This is more of a Deming philosophy article than a “Lean article” since the retailer in question here doesn’t say they’re using Lean…. which is good, since the situation described in the above WSJ article is pretty bleak.
AnnTaylor Stores Corp. installed a system last year. When saleswoman Nyla Houser types her code number into a cash register at the Ann Taylor store here at the Oxford Valley Mall, it displays her “performance metrics”: average sales per hour, units sold, and dollars per transaction. The system schedules the most productive sellers to work the busiest hours.
This got me thinking about the WalMart scheduling system that I blogged about last year. Computerized scheduling systems created outputs might have made sense logically, but really antagonized and frustrated staff. More of the same here at Ann Taylor, with a “competition destroys morale” component that Dr. Deming would have predicted.
Some employees aren’t happy about the trend. They say the systems leave them with shorter shifts, make it difficult to schedule their lives, and unleash Darwinian forces on the sales floor that damage morale.
But the vendors claim a 5% reduction in labor costs. What’s a little bit of Darwinian sniping amongst the staff when you’re saving a few bucks here and there?
“There’s been a natural resistance to thinking about human beings as pieces in a puzzle rather than individuals,” says John M. Gibbons, a senior research adviser at the Conference Board and a former director of human resources at Gap.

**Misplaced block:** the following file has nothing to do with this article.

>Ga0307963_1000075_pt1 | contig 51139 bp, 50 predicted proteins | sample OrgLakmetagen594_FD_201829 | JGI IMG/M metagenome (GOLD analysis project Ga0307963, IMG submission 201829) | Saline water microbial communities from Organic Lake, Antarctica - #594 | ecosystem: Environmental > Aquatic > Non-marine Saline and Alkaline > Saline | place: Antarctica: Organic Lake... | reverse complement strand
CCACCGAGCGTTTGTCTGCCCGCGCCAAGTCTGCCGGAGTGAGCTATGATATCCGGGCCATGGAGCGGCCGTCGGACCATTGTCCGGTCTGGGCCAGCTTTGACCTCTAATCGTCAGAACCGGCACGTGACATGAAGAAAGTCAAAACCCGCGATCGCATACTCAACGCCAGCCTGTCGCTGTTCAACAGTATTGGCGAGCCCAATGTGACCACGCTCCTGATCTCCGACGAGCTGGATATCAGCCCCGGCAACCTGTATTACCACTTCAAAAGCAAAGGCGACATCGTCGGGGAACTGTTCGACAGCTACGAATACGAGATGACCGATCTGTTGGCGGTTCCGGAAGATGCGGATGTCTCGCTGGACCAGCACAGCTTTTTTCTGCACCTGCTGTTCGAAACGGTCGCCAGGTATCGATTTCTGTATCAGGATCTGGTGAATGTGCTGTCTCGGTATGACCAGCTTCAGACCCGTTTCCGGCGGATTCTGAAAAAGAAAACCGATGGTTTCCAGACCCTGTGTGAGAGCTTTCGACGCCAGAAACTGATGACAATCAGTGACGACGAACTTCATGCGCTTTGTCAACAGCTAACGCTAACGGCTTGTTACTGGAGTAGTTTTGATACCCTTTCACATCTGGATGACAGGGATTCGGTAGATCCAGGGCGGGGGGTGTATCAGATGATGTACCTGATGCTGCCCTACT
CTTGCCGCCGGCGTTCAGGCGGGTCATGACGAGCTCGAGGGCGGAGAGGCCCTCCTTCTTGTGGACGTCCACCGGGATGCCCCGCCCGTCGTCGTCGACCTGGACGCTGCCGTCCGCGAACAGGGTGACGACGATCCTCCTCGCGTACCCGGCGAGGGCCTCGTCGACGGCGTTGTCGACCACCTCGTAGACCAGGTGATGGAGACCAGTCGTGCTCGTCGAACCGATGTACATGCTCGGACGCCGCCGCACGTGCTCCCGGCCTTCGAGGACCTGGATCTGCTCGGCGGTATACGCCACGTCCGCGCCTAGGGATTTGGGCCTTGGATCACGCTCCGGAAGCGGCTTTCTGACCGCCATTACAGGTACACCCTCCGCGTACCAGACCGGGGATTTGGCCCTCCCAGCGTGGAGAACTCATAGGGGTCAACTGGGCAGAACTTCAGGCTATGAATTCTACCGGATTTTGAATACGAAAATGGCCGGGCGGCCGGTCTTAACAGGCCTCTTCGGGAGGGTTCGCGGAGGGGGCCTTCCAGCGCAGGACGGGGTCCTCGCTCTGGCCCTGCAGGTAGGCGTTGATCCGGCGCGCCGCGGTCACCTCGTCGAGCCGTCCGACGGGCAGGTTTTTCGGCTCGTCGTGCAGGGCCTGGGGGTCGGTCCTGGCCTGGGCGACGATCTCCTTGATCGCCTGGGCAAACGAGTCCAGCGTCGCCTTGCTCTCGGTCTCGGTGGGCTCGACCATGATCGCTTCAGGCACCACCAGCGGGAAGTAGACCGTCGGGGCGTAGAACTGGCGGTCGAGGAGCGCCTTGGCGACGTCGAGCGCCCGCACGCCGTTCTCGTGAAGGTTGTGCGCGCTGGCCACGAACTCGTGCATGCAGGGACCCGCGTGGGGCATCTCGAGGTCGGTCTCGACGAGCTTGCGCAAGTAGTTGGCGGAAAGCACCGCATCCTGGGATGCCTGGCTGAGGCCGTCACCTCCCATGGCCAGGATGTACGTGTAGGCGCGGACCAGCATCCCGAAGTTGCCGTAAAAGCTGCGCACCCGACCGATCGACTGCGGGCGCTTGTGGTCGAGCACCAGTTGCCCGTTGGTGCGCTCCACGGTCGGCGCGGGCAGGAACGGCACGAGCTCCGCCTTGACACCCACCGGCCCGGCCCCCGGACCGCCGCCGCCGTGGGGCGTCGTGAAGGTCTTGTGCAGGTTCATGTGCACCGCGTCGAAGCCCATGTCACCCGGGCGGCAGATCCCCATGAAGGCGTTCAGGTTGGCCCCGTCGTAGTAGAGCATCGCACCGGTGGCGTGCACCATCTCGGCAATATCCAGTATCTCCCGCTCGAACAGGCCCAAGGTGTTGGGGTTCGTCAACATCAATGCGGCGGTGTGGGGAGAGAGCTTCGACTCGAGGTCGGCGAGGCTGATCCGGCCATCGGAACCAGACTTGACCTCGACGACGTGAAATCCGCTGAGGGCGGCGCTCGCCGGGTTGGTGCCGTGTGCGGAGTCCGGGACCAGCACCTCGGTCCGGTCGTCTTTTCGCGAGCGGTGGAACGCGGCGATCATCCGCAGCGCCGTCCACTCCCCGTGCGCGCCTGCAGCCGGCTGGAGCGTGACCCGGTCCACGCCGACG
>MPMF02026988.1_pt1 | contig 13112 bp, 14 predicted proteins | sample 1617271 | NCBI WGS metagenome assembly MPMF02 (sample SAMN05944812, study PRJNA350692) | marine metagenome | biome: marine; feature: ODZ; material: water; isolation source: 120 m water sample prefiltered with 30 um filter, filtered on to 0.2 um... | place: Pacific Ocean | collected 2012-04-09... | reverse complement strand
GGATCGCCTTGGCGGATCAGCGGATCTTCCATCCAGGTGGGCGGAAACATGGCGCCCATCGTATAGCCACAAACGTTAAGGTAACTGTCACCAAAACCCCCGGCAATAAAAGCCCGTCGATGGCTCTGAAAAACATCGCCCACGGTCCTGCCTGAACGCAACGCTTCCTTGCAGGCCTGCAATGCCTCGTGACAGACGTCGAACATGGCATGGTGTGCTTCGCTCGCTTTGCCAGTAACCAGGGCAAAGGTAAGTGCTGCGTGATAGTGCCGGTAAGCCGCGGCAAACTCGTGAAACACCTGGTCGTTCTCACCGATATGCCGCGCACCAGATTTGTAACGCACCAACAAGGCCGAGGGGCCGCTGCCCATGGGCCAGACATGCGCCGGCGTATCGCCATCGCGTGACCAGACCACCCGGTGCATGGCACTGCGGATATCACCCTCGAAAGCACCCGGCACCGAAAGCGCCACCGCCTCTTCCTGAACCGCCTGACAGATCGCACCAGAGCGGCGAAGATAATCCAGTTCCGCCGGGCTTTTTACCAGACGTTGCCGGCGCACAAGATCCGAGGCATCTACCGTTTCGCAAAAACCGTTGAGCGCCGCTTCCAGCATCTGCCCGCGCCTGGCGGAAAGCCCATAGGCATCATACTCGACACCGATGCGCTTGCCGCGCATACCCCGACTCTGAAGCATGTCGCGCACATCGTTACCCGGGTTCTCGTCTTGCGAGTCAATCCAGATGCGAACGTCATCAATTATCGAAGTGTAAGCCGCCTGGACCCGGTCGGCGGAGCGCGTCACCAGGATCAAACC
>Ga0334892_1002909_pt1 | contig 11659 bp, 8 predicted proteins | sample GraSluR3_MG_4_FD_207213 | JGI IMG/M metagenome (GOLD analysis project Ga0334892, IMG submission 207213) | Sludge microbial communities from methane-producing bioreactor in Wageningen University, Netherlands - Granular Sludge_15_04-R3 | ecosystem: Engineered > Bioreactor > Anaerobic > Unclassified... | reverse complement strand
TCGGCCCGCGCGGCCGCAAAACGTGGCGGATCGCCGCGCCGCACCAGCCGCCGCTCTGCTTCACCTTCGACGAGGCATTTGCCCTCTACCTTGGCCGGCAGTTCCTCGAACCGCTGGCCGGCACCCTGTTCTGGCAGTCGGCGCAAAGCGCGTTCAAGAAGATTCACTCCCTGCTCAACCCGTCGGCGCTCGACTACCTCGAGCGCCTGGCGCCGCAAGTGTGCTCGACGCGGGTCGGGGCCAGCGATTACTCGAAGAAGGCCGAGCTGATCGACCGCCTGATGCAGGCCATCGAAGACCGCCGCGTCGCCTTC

As my wife and others like to say…. “ya think?” Maybe there’s a good reason that many managers resist treating people coldly as puzzle pieces. Dr. Deming used to teach that managers had to understand the motivations and goals of each employee as an INDIVIDUAL. These software systems are robbing managers of their ability to do this…
Deep into the article, there’s another “fun” tidbit:
AnnTaylor calls its system the Ann Taylor Labor Allocation System — Atlas for short…. “When we launched that, we messed with five of them.” Giving the system a nickname, Atlas, he said, “was important because it gave a personality to the system, so [employees] hate the system and not us.“
Give the system some personality? I’m sure the employees still hate the company leaders… not the system.